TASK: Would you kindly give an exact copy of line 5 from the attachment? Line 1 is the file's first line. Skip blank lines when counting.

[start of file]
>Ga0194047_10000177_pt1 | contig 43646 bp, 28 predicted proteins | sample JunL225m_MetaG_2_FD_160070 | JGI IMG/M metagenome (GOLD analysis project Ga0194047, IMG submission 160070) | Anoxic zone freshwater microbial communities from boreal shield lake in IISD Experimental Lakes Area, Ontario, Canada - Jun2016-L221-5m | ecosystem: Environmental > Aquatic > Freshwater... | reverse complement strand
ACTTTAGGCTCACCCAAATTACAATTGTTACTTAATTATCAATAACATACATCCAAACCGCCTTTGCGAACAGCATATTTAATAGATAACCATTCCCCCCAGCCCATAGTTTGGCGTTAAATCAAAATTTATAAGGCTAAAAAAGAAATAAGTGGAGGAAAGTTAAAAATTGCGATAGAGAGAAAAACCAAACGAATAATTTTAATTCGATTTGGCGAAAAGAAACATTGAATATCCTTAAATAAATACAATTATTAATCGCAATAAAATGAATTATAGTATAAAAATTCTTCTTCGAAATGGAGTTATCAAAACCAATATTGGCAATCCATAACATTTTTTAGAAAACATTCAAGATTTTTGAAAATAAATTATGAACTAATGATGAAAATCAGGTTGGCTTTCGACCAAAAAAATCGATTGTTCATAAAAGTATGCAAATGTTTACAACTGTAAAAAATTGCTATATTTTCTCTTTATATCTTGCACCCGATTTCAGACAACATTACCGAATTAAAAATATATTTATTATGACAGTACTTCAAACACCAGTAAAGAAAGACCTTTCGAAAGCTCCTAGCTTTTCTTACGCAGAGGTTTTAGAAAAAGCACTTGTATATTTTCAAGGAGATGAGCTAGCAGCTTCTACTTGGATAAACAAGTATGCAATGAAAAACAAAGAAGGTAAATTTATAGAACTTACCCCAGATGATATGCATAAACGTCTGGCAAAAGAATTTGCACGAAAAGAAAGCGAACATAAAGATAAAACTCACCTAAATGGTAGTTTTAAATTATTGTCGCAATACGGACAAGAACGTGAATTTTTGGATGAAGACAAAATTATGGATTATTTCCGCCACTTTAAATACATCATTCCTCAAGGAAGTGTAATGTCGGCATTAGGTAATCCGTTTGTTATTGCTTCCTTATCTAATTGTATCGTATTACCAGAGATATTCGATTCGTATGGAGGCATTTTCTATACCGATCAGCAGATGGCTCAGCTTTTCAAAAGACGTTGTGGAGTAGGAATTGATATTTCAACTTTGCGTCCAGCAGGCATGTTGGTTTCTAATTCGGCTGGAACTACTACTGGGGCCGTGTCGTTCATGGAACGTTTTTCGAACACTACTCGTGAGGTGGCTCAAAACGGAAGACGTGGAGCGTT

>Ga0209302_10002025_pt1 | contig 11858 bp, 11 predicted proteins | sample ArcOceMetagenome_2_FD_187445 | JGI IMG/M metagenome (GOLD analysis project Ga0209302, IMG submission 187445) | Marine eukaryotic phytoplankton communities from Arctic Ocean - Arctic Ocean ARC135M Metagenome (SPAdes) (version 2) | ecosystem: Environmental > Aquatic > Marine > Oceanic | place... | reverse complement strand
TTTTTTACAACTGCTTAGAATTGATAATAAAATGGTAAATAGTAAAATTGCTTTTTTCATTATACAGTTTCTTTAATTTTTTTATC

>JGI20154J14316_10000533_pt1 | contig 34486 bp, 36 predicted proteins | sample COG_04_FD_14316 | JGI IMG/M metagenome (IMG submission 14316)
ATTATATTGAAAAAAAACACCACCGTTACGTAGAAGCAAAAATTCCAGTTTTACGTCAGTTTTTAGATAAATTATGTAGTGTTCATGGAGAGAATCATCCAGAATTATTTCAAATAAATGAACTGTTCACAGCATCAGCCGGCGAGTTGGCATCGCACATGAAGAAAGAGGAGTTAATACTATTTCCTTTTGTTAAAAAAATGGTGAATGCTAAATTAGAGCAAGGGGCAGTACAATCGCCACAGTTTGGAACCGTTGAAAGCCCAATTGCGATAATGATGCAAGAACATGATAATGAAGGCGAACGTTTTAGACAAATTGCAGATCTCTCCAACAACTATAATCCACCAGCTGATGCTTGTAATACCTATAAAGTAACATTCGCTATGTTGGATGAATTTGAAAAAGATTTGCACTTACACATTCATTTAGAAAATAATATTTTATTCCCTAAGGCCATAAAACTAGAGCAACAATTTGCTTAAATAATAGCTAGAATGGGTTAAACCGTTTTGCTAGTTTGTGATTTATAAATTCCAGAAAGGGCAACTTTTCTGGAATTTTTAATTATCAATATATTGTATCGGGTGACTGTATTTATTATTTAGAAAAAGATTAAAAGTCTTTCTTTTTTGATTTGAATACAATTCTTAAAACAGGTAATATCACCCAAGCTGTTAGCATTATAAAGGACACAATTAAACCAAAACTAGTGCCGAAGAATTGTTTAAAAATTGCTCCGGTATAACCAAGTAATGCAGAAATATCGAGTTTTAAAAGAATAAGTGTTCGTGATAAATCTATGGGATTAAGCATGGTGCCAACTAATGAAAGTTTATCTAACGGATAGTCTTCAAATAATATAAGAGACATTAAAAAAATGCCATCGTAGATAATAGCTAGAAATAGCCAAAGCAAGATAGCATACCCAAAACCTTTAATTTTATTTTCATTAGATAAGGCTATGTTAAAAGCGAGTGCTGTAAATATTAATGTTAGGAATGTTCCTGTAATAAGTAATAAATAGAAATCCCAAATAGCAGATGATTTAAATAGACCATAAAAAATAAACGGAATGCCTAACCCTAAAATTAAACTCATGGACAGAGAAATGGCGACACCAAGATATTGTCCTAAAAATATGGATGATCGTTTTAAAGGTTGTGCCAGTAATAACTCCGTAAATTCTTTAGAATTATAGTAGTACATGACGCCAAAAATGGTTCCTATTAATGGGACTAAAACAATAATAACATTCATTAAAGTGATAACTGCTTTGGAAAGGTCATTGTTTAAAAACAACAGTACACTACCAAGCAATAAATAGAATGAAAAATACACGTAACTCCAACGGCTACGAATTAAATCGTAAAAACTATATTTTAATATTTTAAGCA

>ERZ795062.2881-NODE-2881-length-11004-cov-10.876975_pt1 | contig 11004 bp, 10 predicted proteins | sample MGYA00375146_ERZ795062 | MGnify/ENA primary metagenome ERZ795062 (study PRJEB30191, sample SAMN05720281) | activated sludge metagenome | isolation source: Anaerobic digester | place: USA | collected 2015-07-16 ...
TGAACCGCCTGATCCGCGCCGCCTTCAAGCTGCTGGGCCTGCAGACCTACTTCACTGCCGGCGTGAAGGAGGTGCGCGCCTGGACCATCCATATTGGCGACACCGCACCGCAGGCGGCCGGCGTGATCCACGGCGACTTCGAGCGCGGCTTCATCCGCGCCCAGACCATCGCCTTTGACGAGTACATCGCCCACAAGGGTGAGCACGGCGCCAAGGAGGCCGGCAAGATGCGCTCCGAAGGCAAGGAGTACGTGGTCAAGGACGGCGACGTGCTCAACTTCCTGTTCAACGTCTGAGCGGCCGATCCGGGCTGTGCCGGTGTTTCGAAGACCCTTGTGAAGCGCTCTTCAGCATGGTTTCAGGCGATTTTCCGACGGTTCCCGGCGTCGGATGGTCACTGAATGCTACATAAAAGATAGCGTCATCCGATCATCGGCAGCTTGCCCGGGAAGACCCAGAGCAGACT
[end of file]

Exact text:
>JGI20154J14316_10000533_pt1 | contig 34486 bp, 36 predicted proteins | sample COG_04_FD_14316 | JGI IMG/M metagenome (IMG submission 14316)